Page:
If that sounds like a distinction without a difference … well, it kind of is, and it kind of isn’t. What I mean by that is that it isn’t America (i.e., America the nation-state, which most Americans still believe they live in) that is militarily occupying much of the planet, making a mockery of international law, bombing and invading other countries, and assassinating heads of state and military officers with complete impunity. Or, rather, sure, it is America … but America is not America.

    America is a simulation. It is the mask the global capitalist empire wears to conceal the fact that there is no America … that there is only the global capitalist empire.


    1. It’s only money. Jew bankers (and a few goys along for the ride) control EVERYTHING with money. If they run short, they just print more.
      And nothing will change unless and until we get rid of their money monopoly.

  4. This guy is saying the CO2 scare is real. It is not. Just a thought, if the CO2 scare is anti-oil, it is anti USA.
    This guy is saying 911 was Saudis, it was what Jim says.
    This guy may be too smart, or scared, to say the truth, or he may actually believe what he says.
    America had electric cars in 1910.

  5. I find it strange that we are making a distinction between “Jewish” foreign policy and “oil backed fiat currency” in America sent all over the world. The so-called U.S. money system is not American, it is “Jewish.” So regardless of whether we are talking about oil backed currency or balance of payments or military backed currency, or a pro Israel US foreign policy we are still talking about a “Jewish” policy. None of this stuff is American based upon the principles of property our nation was founded upon. When I say “Jewish” I am referring to those who call themselves “Jews” but reject the King of Jews, Christ Jesus, the pinnacle of Judaism.

  6. A few weeks ago, Gordon Duff wrote an article for VT indicating far more complicity in 911 by the US in toto rather than Mossad or Saudis. Immediately, people wrote in and queried about his interpretations about the Dancing 5’s, the placed bombs on several bridges, and other events we consider as truths. Needless to say, the article was bristling with adjunct information that did not seem to sit well with what other experts, Fetzer included, had deduced. Did anyone else see that article? VT is nothing if not iconoclastic.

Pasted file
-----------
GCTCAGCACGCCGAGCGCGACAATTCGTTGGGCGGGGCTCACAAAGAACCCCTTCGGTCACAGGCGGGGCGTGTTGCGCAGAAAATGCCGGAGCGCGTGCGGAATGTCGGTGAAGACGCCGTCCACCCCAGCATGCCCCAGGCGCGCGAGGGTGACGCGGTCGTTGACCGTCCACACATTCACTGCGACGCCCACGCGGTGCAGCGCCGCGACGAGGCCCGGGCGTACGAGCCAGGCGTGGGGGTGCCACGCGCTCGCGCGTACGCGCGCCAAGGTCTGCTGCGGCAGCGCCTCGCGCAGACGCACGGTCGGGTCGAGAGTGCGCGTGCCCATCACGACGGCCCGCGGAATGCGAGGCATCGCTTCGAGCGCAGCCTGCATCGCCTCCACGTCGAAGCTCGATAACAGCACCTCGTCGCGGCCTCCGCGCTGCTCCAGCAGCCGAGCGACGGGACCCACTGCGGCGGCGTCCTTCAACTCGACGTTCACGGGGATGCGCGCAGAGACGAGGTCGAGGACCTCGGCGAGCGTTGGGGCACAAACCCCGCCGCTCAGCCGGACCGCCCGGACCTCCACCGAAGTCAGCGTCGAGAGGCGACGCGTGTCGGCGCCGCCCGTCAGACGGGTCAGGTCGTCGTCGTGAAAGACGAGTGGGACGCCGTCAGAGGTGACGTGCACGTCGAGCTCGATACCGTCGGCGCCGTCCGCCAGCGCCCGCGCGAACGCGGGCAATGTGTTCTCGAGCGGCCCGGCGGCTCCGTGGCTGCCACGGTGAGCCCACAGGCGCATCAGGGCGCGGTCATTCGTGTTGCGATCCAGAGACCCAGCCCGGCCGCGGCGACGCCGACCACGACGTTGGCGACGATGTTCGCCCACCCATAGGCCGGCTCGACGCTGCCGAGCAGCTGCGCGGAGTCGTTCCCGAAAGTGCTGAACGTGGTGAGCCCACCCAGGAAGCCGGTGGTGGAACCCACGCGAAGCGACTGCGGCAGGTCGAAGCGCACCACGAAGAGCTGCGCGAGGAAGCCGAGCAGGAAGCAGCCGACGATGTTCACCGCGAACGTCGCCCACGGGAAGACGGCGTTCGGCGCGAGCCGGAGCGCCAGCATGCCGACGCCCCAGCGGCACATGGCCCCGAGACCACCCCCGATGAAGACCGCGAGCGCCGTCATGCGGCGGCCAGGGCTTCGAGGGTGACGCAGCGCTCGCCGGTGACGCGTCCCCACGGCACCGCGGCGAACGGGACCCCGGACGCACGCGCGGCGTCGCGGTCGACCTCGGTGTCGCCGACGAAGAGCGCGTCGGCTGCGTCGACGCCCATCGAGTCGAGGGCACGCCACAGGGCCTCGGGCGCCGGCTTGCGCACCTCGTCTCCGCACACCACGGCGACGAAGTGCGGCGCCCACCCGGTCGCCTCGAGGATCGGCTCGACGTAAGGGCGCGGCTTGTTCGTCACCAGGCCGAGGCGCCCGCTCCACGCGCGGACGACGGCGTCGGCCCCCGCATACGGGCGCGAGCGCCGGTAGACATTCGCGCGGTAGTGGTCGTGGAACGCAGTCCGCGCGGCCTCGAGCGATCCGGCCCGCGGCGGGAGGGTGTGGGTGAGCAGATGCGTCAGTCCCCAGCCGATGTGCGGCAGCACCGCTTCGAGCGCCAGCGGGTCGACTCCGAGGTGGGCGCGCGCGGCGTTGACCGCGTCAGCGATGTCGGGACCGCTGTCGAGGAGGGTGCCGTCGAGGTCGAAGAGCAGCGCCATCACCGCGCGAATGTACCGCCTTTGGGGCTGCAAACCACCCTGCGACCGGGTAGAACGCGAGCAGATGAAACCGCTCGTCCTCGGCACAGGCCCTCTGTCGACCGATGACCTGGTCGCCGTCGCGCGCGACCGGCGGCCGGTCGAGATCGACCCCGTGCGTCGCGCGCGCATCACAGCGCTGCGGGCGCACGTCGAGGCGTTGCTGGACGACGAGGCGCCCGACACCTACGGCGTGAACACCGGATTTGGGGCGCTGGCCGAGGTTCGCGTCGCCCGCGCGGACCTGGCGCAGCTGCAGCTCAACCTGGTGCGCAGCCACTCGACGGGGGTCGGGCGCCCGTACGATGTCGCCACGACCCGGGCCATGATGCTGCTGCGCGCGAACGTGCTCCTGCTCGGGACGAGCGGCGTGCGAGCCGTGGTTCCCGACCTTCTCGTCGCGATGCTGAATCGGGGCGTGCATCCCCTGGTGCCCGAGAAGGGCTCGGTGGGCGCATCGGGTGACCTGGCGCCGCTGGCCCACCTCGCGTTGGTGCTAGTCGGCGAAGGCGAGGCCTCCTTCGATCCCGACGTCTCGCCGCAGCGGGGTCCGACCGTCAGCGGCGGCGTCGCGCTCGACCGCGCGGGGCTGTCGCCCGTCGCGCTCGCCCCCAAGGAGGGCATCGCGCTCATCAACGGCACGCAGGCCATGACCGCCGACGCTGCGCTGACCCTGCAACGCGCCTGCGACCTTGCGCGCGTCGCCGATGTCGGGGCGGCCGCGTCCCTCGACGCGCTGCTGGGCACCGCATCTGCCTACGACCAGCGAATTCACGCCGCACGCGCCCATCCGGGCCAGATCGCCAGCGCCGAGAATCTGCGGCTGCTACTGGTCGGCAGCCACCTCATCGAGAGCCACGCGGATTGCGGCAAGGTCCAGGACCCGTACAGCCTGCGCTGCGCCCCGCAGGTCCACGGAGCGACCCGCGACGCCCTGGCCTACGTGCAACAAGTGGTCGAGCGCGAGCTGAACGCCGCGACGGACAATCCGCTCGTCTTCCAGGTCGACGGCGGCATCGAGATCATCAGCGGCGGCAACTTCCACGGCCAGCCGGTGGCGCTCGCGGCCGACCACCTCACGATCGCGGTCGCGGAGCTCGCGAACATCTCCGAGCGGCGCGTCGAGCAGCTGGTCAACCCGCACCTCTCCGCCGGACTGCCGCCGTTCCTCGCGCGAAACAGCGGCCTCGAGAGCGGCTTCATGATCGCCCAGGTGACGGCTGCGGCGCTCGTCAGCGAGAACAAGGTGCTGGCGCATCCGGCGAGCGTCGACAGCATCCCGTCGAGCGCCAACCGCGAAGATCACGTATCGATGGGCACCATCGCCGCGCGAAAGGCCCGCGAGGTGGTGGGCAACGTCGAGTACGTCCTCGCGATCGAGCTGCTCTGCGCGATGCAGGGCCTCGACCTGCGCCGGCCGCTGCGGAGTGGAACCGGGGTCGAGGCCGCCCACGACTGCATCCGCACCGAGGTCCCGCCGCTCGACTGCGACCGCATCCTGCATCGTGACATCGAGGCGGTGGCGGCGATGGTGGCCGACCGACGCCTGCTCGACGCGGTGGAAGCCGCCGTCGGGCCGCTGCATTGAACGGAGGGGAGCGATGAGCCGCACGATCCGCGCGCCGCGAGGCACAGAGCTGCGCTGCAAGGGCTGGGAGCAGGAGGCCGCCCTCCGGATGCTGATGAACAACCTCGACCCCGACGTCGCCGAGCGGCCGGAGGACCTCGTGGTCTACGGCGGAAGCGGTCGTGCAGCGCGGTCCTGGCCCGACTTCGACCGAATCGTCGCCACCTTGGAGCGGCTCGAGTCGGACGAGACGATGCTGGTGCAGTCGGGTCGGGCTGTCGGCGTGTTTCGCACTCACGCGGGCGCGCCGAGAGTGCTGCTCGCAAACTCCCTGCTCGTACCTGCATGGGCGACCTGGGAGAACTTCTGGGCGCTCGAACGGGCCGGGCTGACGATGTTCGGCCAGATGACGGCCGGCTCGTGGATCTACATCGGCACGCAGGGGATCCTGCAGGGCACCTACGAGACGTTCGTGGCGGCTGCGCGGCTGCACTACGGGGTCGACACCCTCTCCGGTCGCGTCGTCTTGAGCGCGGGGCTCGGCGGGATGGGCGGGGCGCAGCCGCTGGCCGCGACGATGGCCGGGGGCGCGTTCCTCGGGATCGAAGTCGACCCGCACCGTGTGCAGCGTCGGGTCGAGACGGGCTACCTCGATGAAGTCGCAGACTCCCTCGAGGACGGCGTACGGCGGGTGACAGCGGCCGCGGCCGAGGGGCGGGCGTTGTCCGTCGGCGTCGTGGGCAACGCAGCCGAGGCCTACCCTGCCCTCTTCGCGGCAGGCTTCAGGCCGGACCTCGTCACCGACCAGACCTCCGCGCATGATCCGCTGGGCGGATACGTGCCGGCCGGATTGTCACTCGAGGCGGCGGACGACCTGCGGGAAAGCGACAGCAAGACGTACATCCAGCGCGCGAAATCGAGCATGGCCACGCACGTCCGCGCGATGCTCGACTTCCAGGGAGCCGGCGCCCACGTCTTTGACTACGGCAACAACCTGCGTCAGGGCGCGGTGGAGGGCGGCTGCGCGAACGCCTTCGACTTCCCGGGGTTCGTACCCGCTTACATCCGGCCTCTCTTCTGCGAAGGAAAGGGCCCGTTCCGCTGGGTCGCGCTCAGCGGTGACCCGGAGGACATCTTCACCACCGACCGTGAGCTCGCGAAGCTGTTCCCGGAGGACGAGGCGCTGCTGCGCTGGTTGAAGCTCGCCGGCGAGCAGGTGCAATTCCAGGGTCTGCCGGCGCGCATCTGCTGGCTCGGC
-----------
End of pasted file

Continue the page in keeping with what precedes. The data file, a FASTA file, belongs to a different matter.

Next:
1. Jim, I could not find the article Duff wrote on nukes at 911 and role of Israel. I’d say your best bet was to contact Gordie directly.
        His article stood me up in my tracks, too. I read it and had concerns that he had changed his mind on some 911 matters that he originally wrote.

  7. Now that is a superb report premised on the logic of an economist, banker and logical thinker. The stained glass through which he sees filters through the Saudi colors, but seems to block any Zionist influence. That certainly does not decrease the value of the article (enlightening, no doubt), but it does embody a sin of omission that would seem to require an explanation….. or not…..and if not, have all here been barking up the wrong tree?
    Regardless, there is never a black and white answer in todays world of an infinite number of gray hues. In an existence where gray has come to dominate and truth becomes it’s victim, no ONE answer is possible or even expected.

      1. I have added three “Editor’s notes” on points that needed clarification with regard to my own research and point of view. Israel has been steering US foreign policy in the Middle East with powerful effect with a little help from its friends, including LBJ in relation to the Six Days War of 1967 and the attack on the USS Liberty and Bush and Cheney in relation to 9/11 and drawing the US into endless wars in the Middle East to take out the modern Arab states that have long served as a counter-balance to Israel’s domination of the entire region and to confront the Persian nation of Iran, which has now come to a dramatic point of escalation. Let us hope Trump pulls US troops out of the region and thereby secures a reelection that now appears to be in jeopardy. But he seems to be resisting mightily!